Tagged With kinect

Kinect was never for you. Yeah, you with the Xbox One that was bundled with a Kinect. That big honking spatial camera was an impressive piece of tech, but it never did you much good as a console add-on did it?

It's been a rough life for the Xbox One's least appreciated accessory. At launch, people weren't happy that the Kinect was the reason why the Xbox One cost more than the PS4, despite its innovative motion-sensing abilities and handy built-in mic. That prompted Microsoft to quickly regroup and put out an Xbox One config that came without a Kinect, which in hindsight was the beginning of the end.

Video: New Zealand electronica artist Devin Abrams, under his solo project Pacific Heights, has just released a music video for his newest single Buried By The Burden. The video wasn't actually filmed with any cameras, though -- instead, the entire environment was depth-captured with an industrial laser scanner, while the song's vocalist Louis Baker's likeness was recorded in 3D space with an Xbox Kinect. The effect is really trippy, but it's also eerily beautiful at the same time.

The simple ability to stand, walk and get up and down stairs can be lost in a stroke, but -- especially in older people -- frailty, weakness, a fall or a period of illness can be enough to do the same thing. Rehabilitation hospitals often admit people who have lost their ability to move around safely for intensive training of their strength, balance and mobility.

Unfortunately, limited staff mean that this retraining is often much less intensive than it could be. A group of Australian researchers have studied a novel way to increase the amount of rehabilitation received by such patients.

We're just faceless shapes made of dots and lines and nodes to a computer. And that's kind of awesome. This experimental project by Maria Takeuchi uses Microsoft Kinect to capture the motion data of a dancer and then rebuilds those movements into a stunning dancing body made of dots and lines and nodes.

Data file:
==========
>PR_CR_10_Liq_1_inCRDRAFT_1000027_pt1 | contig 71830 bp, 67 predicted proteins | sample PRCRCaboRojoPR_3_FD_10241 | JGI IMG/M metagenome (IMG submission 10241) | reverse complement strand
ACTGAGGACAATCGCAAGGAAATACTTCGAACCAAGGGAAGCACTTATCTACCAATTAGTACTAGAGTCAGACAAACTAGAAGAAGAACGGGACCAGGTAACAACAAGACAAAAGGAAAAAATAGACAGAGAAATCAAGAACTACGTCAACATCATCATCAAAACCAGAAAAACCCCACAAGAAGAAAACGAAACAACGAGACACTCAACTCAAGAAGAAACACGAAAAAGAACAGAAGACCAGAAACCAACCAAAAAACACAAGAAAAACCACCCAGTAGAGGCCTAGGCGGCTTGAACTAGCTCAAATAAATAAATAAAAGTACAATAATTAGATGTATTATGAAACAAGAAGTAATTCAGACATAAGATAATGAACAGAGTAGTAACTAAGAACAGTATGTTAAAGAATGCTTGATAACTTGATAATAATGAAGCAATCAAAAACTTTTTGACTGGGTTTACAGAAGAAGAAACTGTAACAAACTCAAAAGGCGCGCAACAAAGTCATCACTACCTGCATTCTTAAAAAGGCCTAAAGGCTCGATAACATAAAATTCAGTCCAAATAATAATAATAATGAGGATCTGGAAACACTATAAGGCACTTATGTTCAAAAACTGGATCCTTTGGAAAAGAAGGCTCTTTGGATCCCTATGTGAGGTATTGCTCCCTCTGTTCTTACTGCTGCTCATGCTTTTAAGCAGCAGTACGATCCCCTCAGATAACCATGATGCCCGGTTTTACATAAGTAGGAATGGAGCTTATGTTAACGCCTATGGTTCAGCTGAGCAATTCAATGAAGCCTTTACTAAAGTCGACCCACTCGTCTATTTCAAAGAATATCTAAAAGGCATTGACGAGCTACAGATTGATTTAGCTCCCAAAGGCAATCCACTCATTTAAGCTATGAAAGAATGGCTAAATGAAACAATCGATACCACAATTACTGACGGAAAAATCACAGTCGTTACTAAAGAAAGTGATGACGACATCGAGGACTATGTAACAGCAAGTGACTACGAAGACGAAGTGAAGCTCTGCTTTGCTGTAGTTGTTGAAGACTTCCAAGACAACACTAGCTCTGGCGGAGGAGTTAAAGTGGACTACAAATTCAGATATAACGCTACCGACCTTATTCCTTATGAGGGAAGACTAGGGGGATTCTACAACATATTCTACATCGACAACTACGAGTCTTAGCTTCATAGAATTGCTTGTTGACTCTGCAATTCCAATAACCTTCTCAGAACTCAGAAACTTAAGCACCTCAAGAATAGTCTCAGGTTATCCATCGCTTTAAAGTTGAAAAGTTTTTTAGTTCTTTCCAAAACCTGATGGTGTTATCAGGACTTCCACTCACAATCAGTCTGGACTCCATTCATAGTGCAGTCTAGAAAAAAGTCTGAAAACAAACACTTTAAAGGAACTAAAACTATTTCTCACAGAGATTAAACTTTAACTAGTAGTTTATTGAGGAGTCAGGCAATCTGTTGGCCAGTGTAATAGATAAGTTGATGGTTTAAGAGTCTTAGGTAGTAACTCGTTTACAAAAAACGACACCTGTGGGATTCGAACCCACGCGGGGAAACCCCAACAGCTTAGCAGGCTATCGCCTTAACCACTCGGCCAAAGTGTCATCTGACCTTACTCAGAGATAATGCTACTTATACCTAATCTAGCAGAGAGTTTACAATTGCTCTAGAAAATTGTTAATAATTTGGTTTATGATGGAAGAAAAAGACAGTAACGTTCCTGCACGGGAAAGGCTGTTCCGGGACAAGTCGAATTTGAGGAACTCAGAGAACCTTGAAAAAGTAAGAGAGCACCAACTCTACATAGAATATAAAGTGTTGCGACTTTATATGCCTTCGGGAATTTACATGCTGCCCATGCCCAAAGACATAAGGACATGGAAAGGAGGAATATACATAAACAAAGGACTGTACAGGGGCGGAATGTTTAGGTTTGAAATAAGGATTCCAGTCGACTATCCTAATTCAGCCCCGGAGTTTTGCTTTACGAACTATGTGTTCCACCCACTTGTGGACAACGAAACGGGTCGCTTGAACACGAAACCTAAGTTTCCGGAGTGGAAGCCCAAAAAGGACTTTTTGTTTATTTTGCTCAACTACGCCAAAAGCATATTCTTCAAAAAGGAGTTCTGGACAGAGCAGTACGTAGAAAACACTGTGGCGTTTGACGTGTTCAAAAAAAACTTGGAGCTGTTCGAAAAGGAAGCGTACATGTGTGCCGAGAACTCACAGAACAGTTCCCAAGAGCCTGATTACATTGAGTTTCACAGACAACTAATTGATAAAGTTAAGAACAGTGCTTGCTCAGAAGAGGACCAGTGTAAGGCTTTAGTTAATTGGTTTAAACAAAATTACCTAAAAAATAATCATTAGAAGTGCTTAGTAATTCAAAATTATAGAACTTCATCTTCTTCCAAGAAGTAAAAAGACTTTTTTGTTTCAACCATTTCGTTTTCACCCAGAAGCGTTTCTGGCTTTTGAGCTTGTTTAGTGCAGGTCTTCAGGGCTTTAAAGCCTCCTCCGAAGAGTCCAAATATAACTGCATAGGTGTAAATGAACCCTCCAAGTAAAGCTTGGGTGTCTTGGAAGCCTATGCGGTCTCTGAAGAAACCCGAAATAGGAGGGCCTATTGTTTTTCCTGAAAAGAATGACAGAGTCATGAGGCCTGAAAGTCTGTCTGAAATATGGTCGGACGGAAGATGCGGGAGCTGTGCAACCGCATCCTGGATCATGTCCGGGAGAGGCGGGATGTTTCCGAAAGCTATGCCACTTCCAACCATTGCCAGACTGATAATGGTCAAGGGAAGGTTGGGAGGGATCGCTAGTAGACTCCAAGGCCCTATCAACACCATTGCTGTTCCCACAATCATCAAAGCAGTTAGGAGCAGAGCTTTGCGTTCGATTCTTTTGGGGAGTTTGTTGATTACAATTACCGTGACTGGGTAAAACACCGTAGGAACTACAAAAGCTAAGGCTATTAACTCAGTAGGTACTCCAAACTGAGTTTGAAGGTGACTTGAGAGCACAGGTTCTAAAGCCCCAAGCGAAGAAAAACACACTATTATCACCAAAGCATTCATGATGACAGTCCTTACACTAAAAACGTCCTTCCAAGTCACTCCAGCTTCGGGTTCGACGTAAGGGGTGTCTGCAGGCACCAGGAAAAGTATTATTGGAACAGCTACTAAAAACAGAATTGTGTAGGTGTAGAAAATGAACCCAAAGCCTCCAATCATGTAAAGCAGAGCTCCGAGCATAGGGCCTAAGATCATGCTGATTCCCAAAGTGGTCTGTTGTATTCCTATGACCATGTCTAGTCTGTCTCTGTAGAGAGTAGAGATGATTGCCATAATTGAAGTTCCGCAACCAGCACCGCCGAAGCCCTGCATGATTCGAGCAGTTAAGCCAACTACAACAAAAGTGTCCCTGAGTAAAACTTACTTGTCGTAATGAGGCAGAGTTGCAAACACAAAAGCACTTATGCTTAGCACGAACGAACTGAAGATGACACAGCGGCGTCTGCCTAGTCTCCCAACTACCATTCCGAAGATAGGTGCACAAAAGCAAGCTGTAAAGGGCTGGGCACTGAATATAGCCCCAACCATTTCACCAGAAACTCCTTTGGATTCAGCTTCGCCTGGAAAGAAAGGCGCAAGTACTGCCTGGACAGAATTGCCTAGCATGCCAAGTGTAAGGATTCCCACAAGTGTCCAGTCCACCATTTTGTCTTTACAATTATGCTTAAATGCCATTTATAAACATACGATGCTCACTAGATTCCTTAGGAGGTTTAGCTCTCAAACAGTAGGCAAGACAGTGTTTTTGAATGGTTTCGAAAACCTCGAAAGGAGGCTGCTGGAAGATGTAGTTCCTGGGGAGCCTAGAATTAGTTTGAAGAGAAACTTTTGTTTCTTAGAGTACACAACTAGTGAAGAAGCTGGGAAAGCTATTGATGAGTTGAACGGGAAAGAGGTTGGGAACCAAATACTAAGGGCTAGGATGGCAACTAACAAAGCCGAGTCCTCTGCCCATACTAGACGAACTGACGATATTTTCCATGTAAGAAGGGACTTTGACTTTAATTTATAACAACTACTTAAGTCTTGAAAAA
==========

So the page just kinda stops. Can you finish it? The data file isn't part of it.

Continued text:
We're at the the end of Chris and Mark's four-week Shape Up playthrough. What have they learned over the past month? Did either of them gain any muscle or lose any weight? And who the hell are you to determine what constitutes a push-up, anyway? All will be revealed in this final chapter!

The best part of grocery shopping isn't finding some exotic new flavour of yoghurt or the free samples, it's tooling around the store like a rally car driver with your shopping cart. So why have researchers developed an autonomous human-tracking cart that follows you around the store? Seems like time better spent making checkout lanes less terrible.

We're currently in the third week of our Shape Up Xbox One Challenge and things are starting to heat up. Last night, Chris and Mark took some time out from the Quest Mode to battle each other in the game's grueling push-up challenge. Here is the video.

The Australian Challenge: Today marks the midway point of Chris and Mark's month-long Shape Up challenge. In today's episode, the boys share their initial thoughts about the core game mechanics and how it "shapes up" as a fitness application.

It may have started out as a way to let players physically interact with their games, but the Xbox 360's Kinect sensor has since developed a life of its own. Its clever combination of cameras and sensors have been embraced by hackers and researchers who've used it in countless project, including Microsoft's own research division who've now found a way to use only the Kinect to perfectly track and mimic a highly-articulated human hand.

Video game consoles are amazing. Ever since I cracked into my first NES 20+ years ago, they continued their steady progression of awesome. Yeah, there have been a few hiccups along the way (does anyone remember 3DO Interactive Multiplayer?), but overall every iteration was an improvement.